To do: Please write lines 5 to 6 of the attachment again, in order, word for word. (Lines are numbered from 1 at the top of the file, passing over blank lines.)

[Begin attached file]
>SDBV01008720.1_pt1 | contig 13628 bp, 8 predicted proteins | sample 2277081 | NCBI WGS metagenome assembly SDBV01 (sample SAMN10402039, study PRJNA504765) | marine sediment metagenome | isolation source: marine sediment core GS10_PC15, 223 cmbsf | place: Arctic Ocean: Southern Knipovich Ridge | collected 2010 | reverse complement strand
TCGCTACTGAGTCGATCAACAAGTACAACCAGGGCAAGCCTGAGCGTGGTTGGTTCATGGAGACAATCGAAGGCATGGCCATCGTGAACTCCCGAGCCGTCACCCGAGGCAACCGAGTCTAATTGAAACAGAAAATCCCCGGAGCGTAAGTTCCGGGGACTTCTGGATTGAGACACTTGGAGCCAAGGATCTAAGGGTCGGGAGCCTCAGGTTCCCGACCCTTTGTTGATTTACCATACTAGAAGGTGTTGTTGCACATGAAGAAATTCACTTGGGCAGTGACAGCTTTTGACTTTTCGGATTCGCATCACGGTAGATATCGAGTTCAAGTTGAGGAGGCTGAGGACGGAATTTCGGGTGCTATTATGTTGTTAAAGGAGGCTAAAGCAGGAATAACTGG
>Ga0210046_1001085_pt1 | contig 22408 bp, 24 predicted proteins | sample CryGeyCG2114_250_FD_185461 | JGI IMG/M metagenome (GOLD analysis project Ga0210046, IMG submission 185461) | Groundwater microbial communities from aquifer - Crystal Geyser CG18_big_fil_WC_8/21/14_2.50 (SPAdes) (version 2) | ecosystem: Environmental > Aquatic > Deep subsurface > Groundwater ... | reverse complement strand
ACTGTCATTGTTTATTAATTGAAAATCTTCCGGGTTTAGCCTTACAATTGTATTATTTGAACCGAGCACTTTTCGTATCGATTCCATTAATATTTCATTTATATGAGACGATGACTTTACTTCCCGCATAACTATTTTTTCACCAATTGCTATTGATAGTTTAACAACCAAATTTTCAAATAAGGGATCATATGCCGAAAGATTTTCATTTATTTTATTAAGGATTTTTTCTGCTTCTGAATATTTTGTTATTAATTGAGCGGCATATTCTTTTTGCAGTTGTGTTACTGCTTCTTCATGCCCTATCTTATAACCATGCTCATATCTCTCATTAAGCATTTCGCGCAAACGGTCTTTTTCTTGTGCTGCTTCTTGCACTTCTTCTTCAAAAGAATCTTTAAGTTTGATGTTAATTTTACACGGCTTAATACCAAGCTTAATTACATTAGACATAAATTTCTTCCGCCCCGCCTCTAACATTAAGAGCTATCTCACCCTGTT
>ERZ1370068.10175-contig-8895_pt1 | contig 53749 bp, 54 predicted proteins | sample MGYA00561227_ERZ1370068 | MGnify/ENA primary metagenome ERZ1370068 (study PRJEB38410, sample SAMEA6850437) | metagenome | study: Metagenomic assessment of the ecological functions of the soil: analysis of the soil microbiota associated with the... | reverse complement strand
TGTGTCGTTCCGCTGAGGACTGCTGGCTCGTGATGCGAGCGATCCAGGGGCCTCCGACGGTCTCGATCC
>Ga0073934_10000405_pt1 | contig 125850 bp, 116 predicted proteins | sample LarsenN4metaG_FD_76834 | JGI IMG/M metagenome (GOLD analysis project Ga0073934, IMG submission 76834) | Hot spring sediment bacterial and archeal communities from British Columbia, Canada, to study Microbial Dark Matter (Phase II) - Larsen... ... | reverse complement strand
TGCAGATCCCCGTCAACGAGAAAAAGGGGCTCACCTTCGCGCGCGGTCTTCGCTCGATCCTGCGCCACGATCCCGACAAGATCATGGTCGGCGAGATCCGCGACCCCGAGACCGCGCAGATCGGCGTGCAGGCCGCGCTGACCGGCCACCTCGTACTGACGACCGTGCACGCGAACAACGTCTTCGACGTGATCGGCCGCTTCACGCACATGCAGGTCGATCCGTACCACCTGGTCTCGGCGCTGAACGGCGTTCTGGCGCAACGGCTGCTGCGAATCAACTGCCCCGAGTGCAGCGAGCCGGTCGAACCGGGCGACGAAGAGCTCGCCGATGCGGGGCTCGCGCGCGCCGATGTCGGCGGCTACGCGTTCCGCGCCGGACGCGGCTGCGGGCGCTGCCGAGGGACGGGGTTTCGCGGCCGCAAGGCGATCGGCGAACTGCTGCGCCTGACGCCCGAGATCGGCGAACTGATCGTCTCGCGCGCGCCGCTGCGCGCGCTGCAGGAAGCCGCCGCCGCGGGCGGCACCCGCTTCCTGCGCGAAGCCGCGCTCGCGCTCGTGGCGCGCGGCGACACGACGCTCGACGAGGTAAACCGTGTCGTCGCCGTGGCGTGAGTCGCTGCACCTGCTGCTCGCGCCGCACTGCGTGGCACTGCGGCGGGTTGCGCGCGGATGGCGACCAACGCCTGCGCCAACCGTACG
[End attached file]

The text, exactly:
>ERZ1370068.10175-contig-8895_pt1 | contig 53749 bp, 54 predicted proteins | sample MGYA00561227_ERZ1370068 | MGnify/ENA primary metagenome ERZ1370068 (study PRJEB38410, sample SAMEA6850437) | metagenome | study: Metagenomic assessment of the ecological functions of the soil: analysis of the soil microbiota associated with the... | reverse complement strand
TGTGTCGTTCCGCTGAGGACTGCTGGCTCGTGATGCGAGCGATCCAGGGGCCTCCGACGGTCTCGATCC